Rep. Eric Swalwell (D., Calif.), the House Intelligence Committee member who was targeted by a foreign spy during his early days in Congress, has met twice in the past nine months with a Hamas-linked charity that spends hundreds of millions of dollars each year to influence U.S. universities.
Swalwell and four other House members visited the Qatar Foundation headquarters in April during a four-day trip hosted by the US-Qatar Business Council, according to an itinerary of the junket. The delegation met with Qatar’s emir, government leaders, and Qatar Foundation officials to discuss business opportunities for the members’ districts. The trip drew attention after photos surfaced of Swalwell and Rep. Ruben Gallego (D., Ariz.) riding shirtless on camels in Qatar’s desert. Swalwell also visited Qatar Foundation headquarters with two fellow Democrats during a trip to Doha last October.
Swalwell’s meetings with the controversial charity raise additional questions about his position on the powerful House Intelligence Committee. Republicans called for Swalwell to be stripped of his committee assignment last year after it was revealed that he had a close relationship through 2015 with an alleged Chinese spy named Christine Fang. Fang helped raise money for Swalwell’s 2014 congressional campaign and allegedly placed an intern in his congressional office.
The Qatar Foundation, founded in 1995 by Qatar’s then-emir Hamad bin Khalifa Al Thani, says its mission is to promote scientific research and educational advancement in the Middle East and across the globe. The foundation has faced scrutiny in recent years over its alleged links to Hamas and the Muslim Brotherhood. Its funding of satellite campuses for dozens of U.S. schools has also fueled concerns that the foundation has infiltrated the colleges in order to push its political views and downplay the Qatari royal family’s close ties to terror groups.
The Lawfare Project, a legal group based in New York City, said in a report last year that the Qatar Foundation’s "infiltration" of American schools has turned "school teachers into de facto agents of the Qatari government, conveying its political (and anti-Semitic) views to students and the general population without any acknowledgment of the origins of these views."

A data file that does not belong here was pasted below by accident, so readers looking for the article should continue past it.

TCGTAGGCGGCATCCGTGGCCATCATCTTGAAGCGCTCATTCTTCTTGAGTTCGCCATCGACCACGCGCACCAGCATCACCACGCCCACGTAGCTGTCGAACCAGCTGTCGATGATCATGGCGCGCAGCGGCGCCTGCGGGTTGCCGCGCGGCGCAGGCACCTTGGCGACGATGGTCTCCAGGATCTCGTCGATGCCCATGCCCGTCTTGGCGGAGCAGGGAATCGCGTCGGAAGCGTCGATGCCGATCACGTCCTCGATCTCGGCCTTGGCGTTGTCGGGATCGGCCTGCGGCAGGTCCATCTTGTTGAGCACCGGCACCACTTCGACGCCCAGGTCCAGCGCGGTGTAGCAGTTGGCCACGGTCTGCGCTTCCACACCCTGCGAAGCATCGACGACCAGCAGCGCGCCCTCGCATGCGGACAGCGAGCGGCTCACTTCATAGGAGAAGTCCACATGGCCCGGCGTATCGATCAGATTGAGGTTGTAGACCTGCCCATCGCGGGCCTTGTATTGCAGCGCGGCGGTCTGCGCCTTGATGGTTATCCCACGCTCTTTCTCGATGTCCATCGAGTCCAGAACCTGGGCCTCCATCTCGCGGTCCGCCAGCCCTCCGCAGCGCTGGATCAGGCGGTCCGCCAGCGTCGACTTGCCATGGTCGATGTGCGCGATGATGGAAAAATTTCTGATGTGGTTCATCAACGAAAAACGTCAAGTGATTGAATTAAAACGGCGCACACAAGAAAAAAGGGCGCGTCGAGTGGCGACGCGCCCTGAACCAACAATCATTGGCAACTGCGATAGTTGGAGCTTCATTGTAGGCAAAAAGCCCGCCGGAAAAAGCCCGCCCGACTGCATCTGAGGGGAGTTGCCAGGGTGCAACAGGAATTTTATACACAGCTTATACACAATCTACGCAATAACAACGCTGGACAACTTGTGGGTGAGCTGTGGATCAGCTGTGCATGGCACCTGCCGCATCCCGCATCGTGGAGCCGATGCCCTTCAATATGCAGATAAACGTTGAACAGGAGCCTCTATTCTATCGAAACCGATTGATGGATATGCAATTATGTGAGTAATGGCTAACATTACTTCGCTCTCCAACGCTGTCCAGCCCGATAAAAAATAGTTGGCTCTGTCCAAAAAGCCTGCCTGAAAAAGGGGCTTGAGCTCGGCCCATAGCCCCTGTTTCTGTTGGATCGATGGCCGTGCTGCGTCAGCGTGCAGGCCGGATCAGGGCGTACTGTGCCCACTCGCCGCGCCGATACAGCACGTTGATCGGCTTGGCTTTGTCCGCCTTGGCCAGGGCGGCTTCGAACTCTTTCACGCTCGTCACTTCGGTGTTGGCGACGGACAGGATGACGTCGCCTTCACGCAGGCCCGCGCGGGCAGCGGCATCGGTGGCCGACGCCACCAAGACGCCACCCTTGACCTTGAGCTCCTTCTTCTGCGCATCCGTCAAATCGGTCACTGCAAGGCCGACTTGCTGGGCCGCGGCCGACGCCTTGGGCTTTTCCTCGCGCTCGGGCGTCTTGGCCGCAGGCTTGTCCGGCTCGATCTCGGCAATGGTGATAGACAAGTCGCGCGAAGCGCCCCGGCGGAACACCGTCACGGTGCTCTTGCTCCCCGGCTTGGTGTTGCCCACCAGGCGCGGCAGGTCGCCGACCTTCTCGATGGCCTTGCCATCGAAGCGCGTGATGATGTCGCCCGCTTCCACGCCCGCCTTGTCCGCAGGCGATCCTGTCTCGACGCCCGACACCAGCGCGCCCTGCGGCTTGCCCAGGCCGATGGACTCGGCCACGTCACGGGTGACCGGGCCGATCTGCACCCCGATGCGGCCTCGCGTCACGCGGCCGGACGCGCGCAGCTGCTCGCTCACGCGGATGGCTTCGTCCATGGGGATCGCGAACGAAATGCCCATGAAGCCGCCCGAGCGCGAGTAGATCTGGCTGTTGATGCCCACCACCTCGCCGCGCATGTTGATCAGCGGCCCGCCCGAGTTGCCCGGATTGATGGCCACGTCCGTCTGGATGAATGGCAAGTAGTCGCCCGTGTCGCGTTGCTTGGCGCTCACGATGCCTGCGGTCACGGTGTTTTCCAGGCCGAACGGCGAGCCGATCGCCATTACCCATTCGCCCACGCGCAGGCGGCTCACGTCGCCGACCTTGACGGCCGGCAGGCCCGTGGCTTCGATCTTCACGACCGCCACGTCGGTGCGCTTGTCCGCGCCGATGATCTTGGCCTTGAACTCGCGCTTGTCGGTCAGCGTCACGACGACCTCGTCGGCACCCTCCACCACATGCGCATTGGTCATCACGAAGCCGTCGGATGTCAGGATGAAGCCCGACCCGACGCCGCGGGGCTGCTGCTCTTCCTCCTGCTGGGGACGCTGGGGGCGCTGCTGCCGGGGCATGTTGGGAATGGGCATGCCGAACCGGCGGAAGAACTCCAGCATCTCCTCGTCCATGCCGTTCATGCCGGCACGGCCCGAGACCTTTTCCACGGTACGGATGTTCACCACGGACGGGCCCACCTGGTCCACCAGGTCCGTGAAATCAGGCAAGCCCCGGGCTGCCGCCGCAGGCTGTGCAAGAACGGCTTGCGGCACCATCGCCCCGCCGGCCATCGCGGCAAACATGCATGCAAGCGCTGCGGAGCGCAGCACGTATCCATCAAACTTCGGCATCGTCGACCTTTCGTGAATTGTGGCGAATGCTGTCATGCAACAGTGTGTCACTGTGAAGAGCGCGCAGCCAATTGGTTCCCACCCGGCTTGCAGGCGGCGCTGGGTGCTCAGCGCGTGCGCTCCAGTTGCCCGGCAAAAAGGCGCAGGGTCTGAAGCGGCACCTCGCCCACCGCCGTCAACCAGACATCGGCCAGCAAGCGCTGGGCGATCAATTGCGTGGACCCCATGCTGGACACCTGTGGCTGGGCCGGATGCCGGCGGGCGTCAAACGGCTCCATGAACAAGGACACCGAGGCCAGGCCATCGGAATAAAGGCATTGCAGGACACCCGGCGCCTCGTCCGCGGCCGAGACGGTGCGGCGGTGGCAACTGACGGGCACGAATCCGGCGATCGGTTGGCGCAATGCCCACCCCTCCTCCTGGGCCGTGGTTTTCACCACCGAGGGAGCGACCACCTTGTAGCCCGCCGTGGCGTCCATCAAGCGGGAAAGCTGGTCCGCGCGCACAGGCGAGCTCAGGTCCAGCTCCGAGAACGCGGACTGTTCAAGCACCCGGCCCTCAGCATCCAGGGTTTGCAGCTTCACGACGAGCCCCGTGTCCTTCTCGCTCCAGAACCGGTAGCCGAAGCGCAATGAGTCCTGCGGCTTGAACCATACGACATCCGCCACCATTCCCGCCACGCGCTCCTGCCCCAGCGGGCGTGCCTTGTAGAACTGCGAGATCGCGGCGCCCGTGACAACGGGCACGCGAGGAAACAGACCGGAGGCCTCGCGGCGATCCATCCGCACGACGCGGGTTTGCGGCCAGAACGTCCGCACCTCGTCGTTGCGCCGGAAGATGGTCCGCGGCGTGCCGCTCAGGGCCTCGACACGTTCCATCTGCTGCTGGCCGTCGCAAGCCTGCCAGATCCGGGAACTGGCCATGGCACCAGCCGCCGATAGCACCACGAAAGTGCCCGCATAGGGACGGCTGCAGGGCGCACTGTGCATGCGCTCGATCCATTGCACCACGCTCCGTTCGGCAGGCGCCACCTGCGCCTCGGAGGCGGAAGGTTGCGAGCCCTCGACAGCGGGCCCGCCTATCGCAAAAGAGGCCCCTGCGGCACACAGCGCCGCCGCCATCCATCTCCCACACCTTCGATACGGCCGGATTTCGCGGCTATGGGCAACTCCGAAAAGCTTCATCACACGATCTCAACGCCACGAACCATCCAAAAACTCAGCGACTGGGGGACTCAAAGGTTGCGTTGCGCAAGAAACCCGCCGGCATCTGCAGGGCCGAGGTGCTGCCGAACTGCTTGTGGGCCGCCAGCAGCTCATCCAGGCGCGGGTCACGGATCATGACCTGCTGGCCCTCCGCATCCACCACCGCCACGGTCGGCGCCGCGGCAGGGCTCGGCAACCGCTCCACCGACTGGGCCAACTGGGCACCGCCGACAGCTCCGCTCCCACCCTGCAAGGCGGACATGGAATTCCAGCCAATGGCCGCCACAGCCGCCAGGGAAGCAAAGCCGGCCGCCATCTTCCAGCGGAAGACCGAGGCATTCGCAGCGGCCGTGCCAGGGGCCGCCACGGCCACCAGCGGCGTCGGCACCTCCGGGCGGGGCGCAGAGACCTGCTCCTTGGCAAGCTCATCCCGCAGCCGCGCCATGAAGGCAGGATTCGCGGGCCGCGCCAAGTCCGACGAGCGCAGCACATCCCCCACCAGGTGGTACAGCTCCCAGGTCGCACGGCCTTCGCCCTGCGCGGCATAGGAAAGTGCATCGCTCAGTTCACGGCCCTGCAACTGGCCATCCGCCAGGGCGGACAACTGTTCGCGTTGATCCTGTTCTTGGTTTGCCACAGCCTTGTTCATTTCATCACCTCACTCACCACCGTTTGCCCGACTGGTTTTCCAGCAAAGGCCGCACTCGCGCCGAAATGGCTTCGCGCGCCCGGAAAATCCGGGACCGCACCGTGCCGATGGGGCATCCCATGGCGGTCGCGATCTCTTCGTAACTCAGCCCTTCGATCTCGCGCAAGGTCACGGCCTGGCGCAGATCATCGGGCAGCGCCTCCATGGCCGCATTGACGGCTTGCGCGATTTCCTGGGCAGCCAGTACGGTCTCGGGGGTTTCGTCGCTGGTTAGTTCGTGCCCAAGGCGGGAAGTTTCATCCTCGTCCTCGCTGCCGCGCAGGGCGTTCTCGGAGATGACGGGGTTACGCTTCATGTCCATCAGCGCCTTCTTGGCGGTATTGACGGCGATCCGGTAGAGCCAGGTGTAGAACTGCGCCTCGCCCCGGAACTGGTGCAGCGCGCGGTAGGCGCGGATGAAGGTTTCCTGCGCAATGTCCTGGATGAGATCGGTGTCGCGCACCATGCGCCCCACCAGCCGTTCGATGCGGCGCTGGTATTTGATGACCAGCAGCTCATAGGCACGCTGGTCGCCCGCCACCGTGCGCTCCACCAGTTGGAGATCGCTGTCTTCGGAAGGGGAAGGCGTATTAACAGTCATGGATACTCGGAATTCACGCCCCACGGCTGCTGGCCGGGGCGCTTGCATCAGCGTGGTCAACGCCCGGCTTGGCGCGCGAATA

The foundation, which registers with the Justice Department as a foreign agent, has numerous links to terror groups and to clerics who have espoused anti-Semitic views. It opened an academic center in 2009 named after Sheikh Yusuf al-Qaradawi, a leading Muslim Brotherhood figure who lives in exile in Doha. Al-Qaradawi said in a 2009 speech that Adolf Hitler "put [Jews] in their place," according to the Middle East Media Research Institute.
The Daily Beast reported in 2015 that al-Qaradawi was in attendance at the opening of a Qatar Foundation mosque in Doha that featured a long roster of anti-Semitic clerics.
One Qatar Foundation official, Haya al-Nassr, awarded Hamas leader Ismail Haniyeh with a "victory shield" during a ceremony in 2012. During Hamas’s rocket attacks on Israel in May, professors at the foundation’s Northwestern and Georgetown University satellite campuses called Israel an "apartheid" state.
The US-Qatar Business Council, which promotes trade between the United States and Qatar, paid $19,000 for travel, lodging, and meals for Swalwell and his wife, according to disclosures filed with Congress. Business Insider first reported that Swalwell, Gallego, Reps. Sara Jacobs (D., Calif.), Lou Correa (D., Calif.), and Lisa McClain (R., Mich.) made the trip.
One focus of the junket was the FIFA World Cup, which will be held in Qatar next year. The itinerary for the trip says the representatives met with Qatari officials to discuss security plans for the tournament, as well as business opportunities for U.S. companies. Qatar has come under fire from human rights groups who say the regime uses slave labor to build the stadiums and facilities that will host the tournament. Amnesty International called on FIFA in March to pressure Qatar to end abuse of migrant workers building infrastructure for the tournament.
Swalwell visited Qatar Foundation’s Education City last year with Reps. Jim Himes (D., Conn.) and Seth Moulton (D., Mass.) to learn about Qatar’s medical innovation in the field of precision genetics, Gulf Times reported. Education City is the site of satellite campuses for U.S. colleges that partner with the Qatar Foundation, including Northwestern, Georgetown, and Texas A&M. Himes, who also sits on the House Intelligence Committee, praised Qatar’s gender rights record during an interview about the trip.
"It’s also a model for reform in the Arab world and a leader in women’s rights. Qatar is a linchpin in the Middle East and provides a bridge between the Islamic world and the West," Himes said.
According to Human Rights Watch, Qatar still maintains so-called male guardianship rules that require women to obtain permission from their male guardians in order to marry, study abroad, work in government jobs, and receive birth control.
Swalwell’s office did not respond to a request for comment.